Highest-ranking Baltimore officer in Freddie Gray case faces trial
The highest-ranking Baltimore police officer charged in the death of black detainee Freddie Gray goes on trial on Thursday with Maryland prosecutors still seeking their first conviction in the high-profile case.
Lieutenant Brian Rice, 42, is the fourth to be tried of six officers charged in Gray’s death in April 2015. Gray died from a broken neck suffered in a police transport van.
His death a week after being arrested triggered rioting in which nearly 400 buildings were damaged or destroyed in the majority black city of 620,000 people.
Gray’s death stoked a national debate that had been spurred by the deaths of unarmed African-Americans at the hands of police in cities including New York, Cleveland and Ferguson, Missouri.
Baltimore City Circuit Court Judge Barry Williams will hear the case in a bench trial. Williams has acquitted Officers Caesar Goodson Jr. and Edward Nero, and a third officer, William Porter, faces retrial after a jury deadlocked.
Rice is charged with involuntary manslaughter, second-degree assault, two counts of misconduct in office and reckless endangerment.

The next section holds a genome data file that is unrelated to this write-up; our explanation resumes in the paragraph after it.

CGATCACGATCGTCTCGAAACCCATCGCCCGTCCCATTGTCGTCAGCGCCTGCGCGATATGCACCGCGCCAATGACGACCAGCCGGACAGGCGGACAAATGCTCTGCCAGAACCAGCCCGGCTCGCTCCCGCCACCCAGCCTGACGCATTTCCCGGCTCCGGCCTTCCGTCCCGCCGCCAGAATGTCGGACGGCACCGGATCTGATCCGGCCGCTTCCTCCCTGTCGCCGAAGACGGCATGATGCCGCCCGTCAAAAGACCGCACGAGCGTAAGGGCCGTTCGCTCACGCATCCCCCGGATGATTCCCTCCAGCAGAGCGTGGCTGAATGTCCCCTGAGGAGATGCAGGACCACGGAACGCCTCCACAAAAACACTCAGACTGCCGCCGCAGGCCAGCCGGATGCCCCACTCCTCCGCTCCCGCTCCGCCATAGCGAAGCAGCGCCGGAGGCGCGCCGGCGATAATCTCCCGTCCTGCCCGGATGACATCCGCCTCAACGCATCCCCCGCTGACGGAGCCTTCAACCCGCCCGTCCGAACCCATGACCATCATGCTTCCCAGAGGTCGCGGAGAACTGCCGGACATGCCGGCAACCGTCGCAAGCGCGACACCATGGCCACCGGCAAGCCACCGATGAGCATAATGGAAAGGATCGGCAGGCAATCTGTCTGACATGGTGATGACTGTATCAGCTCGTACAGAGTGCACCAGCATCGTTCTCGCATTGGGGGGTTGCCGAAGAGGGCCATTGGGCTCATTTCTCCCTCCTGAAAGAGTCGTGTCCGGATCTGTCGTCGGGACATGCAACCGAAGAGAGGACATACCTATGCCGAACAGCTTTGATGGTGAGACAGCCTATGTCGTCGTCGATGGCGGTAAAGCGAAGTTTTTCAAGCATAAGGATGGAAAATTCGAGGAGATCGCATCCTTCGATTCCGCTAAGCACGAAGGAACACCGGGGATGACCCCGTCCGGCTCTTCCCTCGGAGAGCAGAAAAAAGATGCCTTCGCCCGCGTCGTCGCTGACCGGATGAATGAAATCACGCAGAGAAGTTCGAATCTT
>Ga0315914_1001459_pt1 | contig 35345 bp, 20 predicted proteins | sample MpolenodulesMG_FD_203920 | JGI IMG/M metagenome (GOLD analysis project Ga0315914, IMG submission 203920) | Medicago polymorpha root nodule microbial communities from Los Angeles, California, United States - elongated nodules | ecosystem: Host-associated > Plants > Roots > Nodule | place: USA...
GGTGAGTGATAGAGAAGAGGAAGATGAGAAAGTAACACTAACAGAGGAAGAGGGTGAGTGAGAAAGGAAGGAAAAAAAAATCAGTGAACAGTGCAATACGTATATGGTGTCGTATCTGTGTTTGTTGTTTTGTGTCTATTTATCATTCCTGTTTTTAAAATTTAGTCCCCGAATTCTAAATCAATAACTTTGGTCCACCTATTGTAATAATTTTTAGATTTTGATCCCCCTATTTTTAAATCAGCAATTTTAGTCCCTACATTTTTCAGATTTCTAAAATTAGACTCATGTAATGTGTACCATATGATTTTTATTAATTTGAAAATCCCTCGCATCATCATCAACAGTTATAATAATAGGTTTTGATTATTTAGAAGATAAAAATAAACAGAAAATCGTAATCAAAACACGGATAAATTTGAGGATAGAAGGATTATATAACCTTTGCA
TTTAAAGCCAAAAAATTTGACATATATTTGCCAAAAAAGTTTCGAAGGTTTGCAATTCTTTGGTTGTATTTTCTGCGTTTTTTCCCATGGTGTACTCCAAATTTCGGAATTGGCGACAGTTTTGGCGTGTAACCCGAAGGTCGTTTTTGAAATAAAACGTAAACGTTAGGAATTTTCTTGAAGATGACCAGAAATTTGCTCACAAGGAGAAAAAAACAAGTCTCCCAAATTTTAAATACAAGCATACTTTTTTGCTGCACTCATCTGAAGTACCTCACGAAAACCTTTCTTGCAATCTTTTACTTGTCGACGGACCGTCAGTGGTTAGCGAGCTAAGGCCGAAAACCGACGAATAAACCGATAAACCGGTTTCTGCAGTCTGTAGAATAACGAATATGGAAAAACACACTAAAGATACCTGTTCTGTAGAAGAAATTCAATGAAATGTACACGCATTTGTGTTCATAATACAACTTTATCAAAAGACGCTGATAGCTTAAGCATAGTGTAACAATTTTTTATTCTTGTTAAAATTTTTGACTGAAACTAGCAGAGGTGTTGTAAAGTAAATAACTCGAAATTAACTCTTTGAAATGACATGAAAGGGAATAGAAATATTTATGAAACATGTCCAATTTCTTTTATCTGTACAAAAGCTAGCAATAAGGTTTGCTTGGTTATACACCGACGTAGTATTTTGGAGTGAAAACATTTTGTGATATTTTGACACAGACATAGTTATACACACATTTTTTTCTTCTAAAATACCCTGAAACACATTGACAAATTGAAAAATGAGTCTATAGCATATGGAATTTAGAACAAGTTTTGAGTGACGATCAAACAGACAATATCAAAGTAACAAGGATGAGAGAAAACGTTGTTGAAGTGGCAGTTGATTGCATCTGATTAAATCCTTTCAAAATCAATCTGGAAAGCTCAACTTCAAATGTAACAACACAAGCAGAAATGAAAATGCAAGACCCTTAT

Rice ordered Nero and another officer in a bicycle patrol to pursue Gray when he fled unprovoked in a high-crime area. Prosecutors allege that Rice failed to secure Gray, 25, with a seat belt when he helped put him into the van while shackled.
Prosecutors’ case against Rice was dealt a blow at a pretrial hearing on Tuesday when Williams ruled that neither they nor the defense could use 4,000 pages of documents related to Rice’s training.
The team headed by prosecutor Michael Schatzow turned over the material to the defense only last week, and Williams scolded Schatzow about the delay. Williams already had sanctioned him for failing to turn over evidence in a previous trial.
Training has been a major part of the cases against the officers. Prosecutors allege that they knowingly violated department protocol when they arrested Gray and put him in the wagon without securing him.
But defense lawyers have argued in previous cases that officers had the discretion not to use a seat belt if a detainee was combative.
Asked about the pressure prosecutors were under, Tim Maloney, a Maryland lawyer who has handled police misconduct cases, said: “It’s hard to see after the acquittals of Goodson and Nero how this is going to fare any better.”
Williams was likely to clear Rice unless a police trainer or Rice himself testified that he had been taught a different procedure for securing arrestees, he said.
(Writing by Ian Simpson in Washington; Editing by Frances Kerry)